Hits close to home as just moved here. All I can say is, the grass is always greener, bro’. I’ve lived in the Midwest (IN), East Coast (PA) and Rockies (CO) before SD and each have their pros/cons in terms of trails and riding. As sickening as the SoCal sprawl is, the year-round season is hard to beat. Plus, even though you can’t find a parking spot on the beach you might only pass one or two other mountain bikers on a typical ride here. There are many places in the country that have directional trails and on/off MTB usage days because of all the mountain bike traffic. A little pressure on the SD MTB community to get organized and try to protect some trails may not be such a bad thing, anyway, as it seems to me a little organization and signage is much better at creating a MTB destination than kicking out developers. I’ve always felt the “locals only” mentality is for surfers, but mountain bikers should be bit above that. Great trails require many people to build, maintain and use them; and this is one thing SoCal has an abundance of.

    There are days I miss the rooty, twisty East Coast rides. Lord knows, I miss the bomber descents in the Front Range in CO. Some days I long for the Midwest dirt that grips your tire like rubber cement. There are great trails all over this country. As long as we have the luxury to argue about better places to ride, we’re doing OK. SD is definitely not paradise, and I doubt it ever was, but it’s a damn good place to ride.

  • SD mayor says:

    Nice piece of writing but I see it as just another rant complaining about the problems of which you are part of the root cause. Good luck finding your paradise and please take a few people with you.

  • Angry Singlespeeder says:

    It would only be NIMBYism if I still owned my house, lived in San Diego and complained about it. But guess what? I moved. I’m doing my part to relieve the overpopulation of Southern California.

    And trust me Chadster, I won’t bother returning in winter because I like winter. I like snow and cold. I like seasons. I also like wide open spaces, peace and quiet where you don’t have to sit in a log jam of cars to get anywhere.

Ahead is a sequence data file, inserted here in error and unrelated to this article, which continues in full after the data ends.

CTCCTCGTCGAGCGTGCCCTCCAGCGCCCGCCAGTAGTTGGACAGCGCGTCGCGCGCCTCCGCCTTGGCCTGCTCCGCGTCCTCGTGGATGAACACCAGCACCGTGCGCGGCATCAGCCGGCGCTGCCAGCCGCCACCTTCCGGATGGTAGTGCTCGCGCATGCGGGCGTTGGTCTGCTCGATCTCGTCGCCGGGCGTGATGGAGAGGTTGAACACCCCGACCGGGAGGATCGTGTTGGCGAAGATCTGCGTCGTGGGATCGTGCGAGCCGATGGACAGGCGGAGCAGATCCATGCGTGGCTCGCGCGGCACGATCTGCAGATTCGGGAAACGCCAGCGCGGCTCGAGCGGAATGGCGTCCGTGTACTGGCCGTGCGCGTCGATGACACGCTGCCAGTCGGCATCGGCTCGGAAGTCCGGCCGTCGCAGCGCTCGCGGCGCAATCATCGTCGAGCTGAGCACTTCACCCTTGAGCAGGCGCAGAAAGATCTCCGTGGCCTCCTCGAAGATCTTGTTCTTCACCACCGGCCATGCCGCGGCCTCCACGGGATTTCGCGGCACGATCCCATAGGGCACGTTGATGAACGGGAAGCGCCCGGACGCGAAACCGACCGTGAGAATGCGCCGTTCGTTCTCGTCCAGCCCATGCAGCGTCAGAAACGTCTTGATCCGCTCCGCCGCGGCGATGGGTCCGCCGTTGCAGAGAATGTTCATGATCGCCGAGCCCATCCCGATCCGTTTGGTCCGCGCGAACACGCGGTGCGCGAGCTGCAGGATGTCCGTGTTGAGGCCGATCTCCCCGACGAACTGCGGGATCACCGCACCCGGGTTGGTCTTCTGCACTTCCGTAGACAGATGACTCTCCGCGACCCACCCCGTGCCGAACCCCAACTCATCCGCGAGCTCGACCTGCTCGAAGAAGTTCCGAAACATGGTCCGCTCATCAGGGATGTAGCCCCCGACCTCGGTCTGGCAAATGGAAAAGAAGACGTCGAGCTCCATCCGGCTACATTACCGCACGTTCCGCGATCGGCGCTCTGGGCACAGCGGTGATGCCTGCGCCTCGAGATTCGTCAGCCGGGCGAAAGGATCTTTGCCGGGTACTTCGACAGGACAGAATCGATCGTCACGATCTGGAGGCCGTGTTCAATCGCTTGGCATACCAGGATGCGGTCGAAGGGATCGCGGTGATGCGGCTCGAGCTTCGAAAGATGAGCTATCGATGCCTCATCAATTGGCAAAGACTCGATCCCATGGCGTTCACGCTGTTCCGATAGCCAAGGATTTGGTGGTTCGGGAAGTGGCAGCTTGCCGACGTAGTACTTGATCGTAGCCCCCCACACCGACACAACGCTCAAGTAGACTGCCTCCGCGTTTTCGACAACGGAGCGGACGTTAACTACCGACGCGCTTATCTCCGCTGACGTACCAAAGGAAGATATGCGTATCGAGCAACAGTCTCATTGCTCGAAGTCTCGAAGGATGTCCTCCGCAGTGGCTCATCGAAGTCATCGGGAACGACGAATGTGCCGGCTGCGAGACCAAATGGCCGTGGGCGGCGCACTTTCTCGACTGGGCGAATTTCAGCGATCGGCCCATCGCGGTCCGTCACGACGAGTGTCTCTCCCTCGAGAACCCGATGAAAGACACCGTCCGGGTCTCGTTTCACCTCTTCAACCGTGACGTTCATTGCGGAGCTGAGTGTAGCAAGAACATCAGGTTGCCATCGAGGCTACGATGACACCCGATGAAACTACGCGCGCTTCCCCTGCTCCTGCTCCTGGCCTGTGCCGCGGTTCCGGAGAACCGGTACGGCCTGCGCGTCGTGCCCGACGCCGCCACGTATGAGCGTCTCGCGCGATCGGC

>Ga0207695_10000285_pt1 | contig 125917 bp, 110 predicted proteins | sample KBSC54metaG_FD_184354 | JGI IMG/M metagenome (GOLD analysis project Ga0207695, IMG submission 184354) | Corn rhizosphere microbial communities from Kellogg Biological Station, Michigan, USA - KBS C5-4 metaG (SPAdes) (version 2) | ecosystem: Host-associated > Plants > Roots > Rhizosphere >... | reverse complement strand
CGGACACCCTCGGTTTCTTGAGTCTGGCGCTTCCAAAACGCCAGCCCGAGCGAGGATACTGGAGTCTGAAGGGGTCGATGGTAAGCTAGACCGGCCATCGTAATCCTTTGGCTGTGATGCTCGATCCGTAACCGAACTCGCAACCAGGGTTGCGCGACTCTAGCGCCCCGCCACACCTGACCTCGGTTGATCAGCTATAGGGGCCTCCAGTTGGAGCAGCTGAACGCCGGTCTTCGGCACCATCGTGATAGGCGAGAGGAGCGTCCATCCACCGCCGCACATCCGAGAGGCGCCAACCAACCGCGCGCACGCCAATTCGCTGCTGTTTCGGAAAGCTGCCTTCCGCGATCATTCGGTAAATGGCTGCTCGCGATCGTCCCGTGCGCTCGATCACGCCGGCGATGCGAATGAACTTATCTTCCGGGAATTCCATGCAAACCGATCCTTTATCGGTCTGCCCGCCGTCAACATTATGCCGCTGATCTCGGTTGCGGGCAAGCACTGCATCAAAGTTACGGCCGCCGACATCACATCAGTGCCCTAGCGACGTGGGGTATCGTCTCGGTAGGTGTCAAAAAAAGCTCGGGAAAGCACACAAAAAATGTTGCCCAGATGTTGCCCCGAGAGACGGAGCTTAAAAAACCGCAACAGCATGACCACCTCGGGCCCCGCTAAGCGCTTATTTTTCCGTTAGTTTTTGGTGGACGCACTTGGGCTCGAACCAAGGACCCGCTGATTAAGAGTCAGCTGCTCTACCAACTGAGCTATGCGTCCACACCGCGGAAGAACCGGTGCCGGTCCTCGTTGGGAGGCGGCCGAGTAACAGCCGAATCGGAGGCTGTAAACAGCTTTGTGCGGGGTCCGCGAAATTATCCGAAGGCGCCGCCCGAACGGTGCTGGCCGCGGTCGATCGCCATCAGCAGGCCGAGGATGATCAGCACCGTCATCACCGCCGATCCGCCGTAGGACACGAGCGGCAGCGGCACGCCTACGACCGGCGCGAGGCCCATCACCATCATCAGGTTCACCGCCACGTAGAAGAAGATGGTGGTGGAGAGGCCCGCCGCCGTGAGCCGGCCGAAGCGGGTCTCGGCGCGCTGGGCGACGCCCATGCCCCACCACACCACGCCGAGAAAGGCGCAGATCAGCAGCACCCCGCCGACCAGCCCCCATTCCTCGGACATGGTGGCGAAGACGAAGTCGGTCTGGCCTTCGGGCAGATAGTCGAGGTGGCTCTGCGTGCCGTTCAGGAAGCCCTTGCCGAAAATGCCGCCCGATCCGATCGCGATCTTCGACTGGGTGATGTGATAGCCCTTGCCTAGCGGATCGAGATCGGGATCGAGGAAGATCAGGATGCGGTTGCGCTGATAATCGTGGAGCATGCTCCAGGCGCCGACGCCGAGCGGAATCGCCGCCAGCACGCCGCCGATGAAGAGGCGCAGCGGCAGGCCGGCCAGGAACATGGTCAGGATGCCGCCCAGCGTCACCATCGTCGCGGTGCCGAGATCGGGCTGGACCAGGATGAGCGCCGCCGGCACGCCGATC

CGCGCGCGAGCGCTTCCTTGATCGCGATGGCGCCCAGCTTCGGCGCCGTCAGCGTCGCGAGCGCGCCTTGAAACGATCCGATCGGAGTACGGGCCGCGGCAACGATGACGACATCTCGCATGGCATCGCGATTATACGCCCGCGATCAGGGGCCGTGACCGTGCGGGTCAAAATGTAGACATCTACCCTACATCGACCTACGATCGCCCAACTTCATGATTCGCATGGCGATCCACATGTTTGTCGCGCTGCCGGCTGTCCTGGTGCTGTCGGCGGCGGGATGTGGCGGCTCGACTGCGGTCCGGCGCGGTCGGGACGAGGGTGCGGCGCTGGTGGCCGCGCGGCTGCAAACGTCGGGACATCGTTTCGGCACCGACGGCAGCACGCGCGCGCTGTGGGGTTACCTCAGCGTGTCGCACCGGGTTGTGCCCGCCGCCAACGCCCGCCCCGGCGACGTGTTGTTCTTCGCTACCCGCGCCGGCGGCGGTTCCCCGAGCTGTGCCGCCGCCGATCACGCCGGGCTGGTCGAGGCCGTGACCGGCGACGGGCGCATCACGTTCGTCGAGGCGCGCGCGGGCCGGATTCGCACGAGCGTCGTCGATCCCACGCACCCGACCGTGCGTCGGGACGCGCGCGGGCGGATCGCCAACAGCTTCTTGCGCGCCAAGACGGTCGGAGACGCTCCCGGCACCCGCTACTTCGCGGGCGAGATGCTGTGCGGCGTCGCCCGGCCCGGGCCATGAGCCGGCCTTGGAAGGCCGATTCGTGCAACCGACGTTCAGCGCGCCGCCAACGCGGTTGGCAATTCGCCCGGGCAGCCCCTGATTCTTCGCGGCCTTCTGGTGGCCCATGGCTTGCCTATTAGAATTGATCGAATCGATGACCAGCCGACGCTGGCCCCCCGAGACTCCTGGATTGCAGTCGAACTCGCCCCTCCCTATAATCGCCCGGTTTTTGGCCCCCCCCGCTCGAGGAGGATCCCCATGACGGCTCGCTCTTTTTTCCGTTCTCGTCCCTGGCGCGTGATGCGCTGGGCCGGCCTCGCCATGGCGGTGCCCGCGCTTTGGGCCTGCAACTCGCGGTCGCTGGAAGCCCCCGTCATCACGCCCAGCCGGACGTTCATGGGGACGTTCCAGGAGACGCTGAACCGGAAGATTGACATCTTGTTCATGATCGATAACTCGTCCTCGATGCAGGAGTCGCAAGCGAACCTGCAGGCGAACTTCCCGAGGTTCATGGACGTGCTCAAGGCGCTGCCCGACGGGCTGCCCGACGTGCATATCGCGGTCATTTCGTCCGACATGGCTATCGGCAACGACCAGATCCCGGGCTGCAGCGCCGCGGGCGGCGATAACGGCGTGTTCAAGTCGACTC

ASS

  • niterider says:

    Good luck getting a permit from the feds to build a trail in a National Park. it’s been done, but it can be tough to do.

  • Brendan says:

    I moved to San Diego from Boston in the early 2000s and came to the same conclusion as you, and moved back east after 5 years. There is a distinct absence of civil organization in Southern California, which I believe can be attributed to the transient nature of the population. Anyways, no once in San Diego wants to do anything about conservation. Go visit a SD MB Association meeting sometime.

    Now take compare that to the New England Mountain Bike Association for example; they are practically a lobbying force in the area and actually own land purchased with donations. C’est la vie. San Diego appears destined to become the Necropolis with the best winter weather in the US (if you can see through the smog).

  • Boner says:

    Boo f*cking hoo.

    Let them have SoCal. It’s not worth the fight. I know, I lived there for 6 years. The more development that happens during the recovery, the slower people will move to the mountain states, bringing their bullsh*t attitudes and California sense of entitlement with them.

    In the meantime, we’ll continue to get trails built and keep them maintained with the cooperation of local land management agencies and other trail users. People who really want to live the SoCal lifestyle should be encouraged to do so…and they’re welcome to visit us and ride our trails. Take only pictures and video, leave only your money.

  • RM says:

    Call someplace paradise, kiss it good-bye!
    There are lots of good places to go. Good riding and skiing in PNW.
    Sedona is Boom town for mountain biking. Bend and Moab are awesome but seasonal. Too many people every where. Yogi Berra said “No one goes there anymore, it’s too crowded!”

  • AZBikeFreak says:

    I grew up in SD during its heyday. I remember the SD of old when you could ride your bike to the beach and back without risking your life on the overcrowded streets. I remember getting mile from the dairy farm where Admiral Baker’s Golf Course is now. I remember riding my skateboard to Oasis skatepark under the 805 bridge. I remember playing BB gun wars in the canyons of Del Cerro. I raced BMX at Kearny Mesa, Rancho and the Morley field. Man, those were great memories of a great town.

    I spent 20 years of my life in SD before leaving town and I use to brag to friends about how great SD was. However, that’s all changed now. These days the crime rate is ridiculously high, the traffic is absurd and the overcrowding just scares me.

    You can’t go to the beach on weekends without having to camp out overnight to save a spot. You can forget about catching any waves. The hoards of surfers at the popular breaks is nuts. Doing anything in SD is like being part of infestation of humans. Too many people too little space.

    I recently rode up Cowles Mountain from the Santee side. The ride up was great but the ride down was so crowded with hikers that it wasn’t worth the effort. It wont be long before bikes are banned on all the local trails.

    Living outside of SD for 23 years I’ve realized that there are much better places to live and ride. Quality of life is not judged by the amount of sunny days.

  • ginsu says: